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Judge’s Conduct During a Hearing Can Lead to Finding of Reasonable Apprehension of Bias

January 21, 2016

A case in Newfoundland and Labrador, Cabana v. Newfoundland and Labrador, 2014 NLCA 34, once more emphasized the need for an impartial judge – and went so far as to take a judge’s grouchiness into consideration. 

The case originally focused on the commencement of a hydro-electric project, which Cabana felt should not have begun prior to a public referendum. A public referendum was not held, and approval was not given for the project in this way, making the project unlawful. Cabana was asking for an interim declaration that would stop the development; however, during this initial process, Cabana also initiated an action against the judge, requesting that she recuse herself from the case. As Cabana did not have a civil lawyer representing him, when the judge instructed him to present information, he was not clear on what kind of information he was supposed to present, and instead drew on her past donations and political affiliations. She heard his evidence, and decided not to recuse herself. 

The Newfoundland and Labrador Court of Appeal decided that Cabana’s evidence did not prove that the judge displayed a reasonable apprehension of bias; however, in examining the behavior on the part of the judge throughout the hearing, the appeals court found that her responses to the evidence brought against her showed bias, and decided to set aside the decision reached on the interim declaration regarding the hydro-electric project, and also ordered a different judge preside over hearings or other matters including Cabana.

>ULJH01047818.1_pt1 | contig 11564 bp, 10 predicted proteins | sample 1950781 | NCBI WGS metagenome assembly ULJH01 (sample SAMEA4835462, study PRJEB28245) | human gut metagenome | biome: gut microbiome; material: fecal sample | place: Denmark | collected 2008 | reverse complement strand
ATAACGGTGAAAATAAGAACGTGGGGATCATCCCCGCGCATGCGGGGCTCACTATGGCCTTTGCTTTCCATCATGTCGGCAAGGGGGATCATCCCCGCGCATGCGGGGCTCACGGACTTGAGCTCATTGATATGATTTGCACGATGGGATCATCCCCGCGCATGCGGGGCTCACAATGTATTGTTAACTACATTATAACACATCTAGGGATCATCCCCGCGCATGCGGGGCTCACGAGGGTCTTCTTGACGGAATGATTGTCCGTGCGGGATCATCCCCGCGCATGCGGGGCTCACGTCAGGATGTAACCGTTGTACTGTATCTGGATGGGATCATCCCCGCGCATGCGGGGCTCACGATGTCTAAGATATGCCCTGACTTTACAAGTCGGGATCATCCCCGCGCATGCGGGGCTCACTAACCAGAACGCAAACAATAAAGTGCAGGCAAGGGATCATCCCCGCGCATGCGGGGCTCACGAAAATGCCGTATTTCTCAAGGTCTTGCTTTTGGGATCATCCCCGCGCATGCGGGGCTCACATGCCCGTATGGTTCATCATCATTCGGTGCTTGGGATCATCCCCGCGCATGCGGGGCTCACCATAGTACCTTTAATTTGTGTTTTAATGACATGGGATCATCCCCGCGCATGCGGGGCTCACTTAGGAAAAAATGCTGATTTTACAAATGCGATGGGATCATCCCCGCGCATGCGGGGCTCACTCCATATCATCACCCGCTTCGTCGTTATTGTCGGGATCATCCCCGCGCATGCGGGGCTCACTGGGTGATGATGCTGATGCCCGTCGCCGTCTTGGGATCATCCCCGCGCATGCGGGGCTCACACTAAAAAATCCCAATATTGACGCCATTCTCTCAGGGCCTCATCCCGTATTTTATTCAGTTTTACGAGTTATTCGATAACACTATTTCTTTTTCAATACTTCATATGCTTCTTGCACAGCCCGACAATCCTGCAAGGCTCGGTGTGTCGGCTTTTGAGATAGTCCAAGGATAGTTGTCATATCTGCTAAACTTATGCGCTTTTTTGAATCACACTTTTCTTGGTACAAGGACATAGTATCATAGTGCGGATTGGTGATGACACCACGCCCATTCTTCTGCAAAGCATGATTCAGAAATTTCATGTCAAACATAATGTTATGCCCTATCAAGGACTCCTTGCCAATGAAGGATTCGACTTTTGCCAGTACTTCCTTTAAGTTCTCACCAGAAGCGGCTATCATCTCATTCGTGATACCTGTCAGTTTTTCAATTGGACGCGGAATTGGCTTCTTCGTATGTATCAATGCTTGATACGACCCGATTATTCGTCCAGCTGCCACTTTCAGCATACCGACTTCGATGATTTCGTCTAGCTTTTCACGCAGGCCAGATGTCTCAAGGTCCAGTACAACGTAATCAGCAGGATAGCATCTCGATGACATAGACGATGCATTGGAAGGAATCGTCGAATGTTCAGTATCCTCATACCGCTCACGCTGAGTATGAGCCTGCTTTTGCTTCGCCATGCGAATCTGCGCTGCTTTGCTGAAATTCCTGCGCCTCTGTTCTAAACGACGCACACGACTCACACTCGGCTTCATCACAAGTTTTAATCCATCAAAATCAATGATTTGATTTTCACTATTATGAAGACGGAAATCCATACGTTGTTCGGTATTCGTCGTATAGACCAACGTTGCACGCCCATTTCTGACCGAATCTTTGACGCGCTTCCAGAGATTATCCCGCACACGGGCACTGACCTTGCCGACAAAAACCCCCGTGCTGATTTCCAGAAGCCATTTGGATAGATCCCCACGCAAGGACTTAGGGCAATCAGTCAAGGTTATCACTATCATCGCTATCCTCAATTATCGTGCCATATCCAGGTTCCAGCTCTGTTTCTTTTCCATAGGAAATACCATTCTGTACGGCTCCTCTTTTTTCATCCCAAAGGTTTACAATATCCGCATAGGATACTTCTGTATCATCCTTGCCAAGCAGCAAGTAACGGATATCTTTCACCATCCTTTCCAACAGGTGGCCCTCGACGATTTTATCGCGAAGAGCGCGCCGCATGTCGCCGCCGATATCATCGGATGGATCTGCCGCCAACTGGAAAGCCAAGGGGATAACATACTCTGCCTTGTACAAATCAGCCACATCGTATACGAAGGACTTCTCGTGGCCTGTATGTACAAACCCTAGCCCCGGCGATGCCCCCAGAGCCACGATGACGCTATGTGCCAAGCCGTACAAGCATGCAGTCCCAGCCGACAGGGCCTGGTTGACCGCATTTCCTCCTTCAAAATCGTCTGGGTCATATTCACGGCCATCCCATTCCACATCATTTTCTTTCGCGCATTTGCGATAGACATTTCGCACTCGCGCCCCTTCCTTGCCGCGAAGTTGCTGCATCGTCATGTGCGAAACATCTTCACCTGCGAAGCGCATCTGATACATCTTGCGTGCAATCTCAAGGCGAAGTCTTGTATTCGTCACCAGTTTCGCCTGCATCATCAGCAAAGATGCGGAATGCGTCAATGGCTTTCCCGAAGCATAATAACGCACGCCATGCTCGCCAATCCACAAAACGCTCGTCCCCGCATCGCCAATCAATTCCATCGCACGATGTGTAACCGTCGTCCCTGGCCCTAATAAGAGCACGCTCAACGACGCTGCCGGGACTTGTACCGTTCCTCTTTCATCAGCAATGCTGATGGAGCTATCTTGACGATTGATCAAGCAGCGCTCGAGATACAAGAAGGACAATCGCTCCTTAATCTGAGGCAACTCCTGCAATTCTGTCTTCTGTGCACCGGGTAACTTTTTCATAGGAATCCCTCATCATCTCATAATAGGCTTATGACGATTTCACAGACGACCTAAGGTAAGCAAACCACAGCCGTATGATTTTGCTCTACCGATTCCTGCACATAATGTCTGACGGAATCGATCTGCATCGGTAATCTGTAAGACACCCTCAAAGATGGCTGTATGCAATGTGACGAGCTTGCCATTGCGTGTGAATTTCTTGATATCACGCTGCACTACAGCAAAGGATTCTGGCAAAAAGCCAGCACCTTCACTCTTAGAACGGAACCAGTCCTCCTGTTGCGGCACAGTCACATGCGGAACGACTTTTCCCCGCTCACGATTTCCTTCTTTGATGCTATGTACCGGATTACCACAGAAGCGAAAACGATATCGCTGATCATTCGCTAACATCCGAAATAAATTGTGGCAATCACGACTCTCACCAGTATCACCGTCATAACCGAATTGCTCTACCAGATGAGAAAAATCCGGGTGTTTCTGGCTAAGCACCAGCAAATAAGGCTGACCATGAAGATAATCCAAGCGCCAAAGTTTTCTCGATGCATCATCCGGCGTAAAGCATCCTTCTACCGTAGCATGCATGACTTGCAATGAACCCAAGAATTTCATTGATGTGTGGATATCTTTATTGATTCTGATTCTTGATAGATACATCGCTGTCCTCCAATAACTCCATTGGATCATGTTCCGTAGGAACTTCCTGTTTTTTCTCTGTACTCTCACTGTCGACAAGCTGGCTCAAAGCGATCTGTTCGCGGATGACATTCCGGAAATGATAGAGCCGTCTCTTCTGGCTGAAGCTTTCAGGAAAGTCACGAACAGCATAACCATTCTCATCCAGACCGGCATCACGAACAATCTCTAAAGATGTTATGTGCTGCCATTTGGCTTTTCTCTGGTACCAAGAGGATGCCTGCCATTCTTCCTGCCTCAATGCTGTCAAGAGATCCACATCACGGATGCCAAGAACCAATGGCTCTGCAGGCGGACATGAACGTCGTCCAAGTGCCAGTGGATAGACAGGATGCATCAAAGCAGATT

Interactions between the appellant and the judge from the court document:



Q.        … It seems to me that you spent a great deal of energy on the weekend researching my prior life and you now want to seek to rely on political donations that were either made by me personally or that are being made or have been made by my husband’s firm as part of the assertions relative to the impartiality claim.


Q.        … Now I want to caution you, Mr. Cabana, that I think you’ve crossed the line here, okay?


Q.        … While judges are subject to appropriate scrutiny, what I expect from you and from all the counsel that are here from you today and every day is a focus on what’s relevant … .  So when documents are forwarded to the Court or when statements are made that become vexatious, scandalous or embarrassing, there are consequences, but if somebody gets out of line in a courtroom, there are other types of consequences … .  Findings of contempt can be made. …


Q.        I want you to treat this as a warning from me …


Q.        … I’m not going to entertain any reference from you of contributions made by anybody to political parties as far back as 1996 …  I became a Justice of this Court in March of 2007 and I consider these types of things to be irrelevant, pre-appointment matters that suggest  ̶  I’m going to say suggest for the moment – a vendetta.  Okay, and this is where I think you crossed the line.


Q.        A vendetta.  So that’s where I think you crossed the line, so do not in your arguments or any further submissions that you are going to make on this issue of impartiality, get into that, …


In 2016, Cabana was in court again in order to reach a decision regarding costs. He argued that, though he did not have a lawyer representing him and was not out on costs regarding representation, the amount of time spent on court appearances made him lose work; it also cost him as he was preparing submissions, traveling, and had interest on money borrowed to finance the proceedings. As a result of this, Cabana was asking for $95,462.43. The court evaluated the costs and granted Cabana $25,360.94, in addition to $2000 for his costs application. 

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